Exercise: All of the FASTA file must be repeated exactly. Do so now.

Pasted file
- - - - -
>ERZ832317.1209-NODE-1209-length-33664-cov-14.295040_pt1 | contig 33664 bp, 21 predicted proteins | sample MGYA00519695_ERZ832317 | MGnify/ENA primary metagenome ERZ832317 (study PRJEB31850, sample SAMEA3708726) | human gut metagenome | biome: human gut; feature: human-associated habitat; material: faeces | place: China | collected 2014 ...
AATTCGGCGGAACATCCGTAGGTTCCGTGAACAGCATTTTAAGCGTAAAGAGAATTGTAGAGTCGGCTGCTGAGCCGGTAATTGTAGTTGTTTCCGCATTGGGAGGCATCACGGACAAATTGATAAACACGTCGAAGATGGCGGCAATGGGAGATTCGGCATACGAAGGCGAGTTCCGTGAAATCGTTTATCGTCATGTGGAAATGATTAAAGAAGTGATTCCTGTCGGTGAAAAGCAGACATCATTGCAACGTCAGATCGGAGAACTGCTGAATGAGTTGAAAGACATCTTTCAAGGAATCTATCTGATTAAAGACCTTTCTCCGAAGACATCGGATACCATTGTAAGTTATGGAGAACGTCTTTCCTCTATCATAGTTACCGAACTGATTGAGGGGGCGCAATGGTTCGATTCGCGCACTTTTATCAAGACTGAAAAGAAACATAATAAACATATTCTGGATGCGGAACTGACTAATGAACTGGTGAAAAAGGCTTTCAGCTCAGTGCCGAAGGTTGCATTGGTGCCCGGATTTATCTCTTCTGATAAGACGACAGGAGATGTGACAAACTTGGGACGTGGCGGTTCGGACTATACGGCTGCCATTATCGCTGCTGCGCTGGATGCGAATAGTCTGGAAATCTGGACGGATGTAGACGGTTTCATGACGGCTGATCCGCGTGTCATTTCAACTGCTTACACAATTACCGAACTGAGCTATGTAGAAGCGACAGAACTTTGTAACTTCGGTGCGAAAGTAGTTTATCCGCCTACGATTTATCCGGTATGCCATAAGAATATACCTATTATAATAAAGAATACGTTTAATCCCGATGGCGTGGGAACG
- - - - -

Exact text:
>ERZ832317.1209-NODE-1209-length-33664-cov-14.295040_pt1 | contig 33664 bp, 21 predicted proteins | sample MGYA00519695_ERZ832317 | MGnify/ENA primary metagenome ERZ832317 (study PRJEB31850, sample SAMEA3708726) | human gut metagenome | biome: human gut; feature: human-associated habitat; material: faeces | place: China | collected 2014 ...
AATTCGGCGGAACATCCGTAGGTTCCGTGAACAGCATTTTAAGCGTAAAGAGAATTGTAGAGTCGGCTGCTGAGCCGGTAATTGTAGTTGTTTCCGCATTGGGAGGCATCACGGACAAATTGATAAACACGTCGAAGATGGCGGCAATGGGAGATTCGGCATACGAAGGCGAGTTCCGTGAAATCGTTTATCGTCATGTGGAAATGATTAAAGAAGTGATTCCTGTCGGTGAAAAGCAGACATCATTGCAACGTCAGATCGGAGAACTGCTGAATGAGTTGAAAGACATCTTTCAAGGAATCTATCTGATTAAAGACCTTTCTCCGAAGACATCGGATACCATTGTAAGTTATGGAGAACGTCTTTCCTCTATCATAGTTACCGAACTGATTGAGGGGGCGCAATGGTTCGATTCGCGCACTTTTATCAAGACTGAAAAGAAACATAATAAACATATTCTGGATGCGGAACTGACTAATGAACTGGTGAAAAAGGCTTTCAGCTCAGTGCCGAAGGTTGCATTGGTGCCCGGATTTATCTCTTCTGATAAGACGACAGGAGATGTGACAAACTTGGGACGTGGCGGTTCGGACTATACGGCTGCCATTATCGCTGCTGCGCTGGATGCGAATAGTCTGGAAATCTGGACGGATGTAGACGGTTTCATGACGGCTGATCCGCGTGTCATTTCAACTGCTTACACAATTACCGAACTGAGCTATGTAGAAGCGACAGAACTTTGTAACTTCGGTGCGAAAGTAGTTTATCCGCCTACGATTTATCCGGTATGCCATAAGAATATACCTATTATAATAAAGAATACGTTTAATCCCGATGGCGTGGGAACG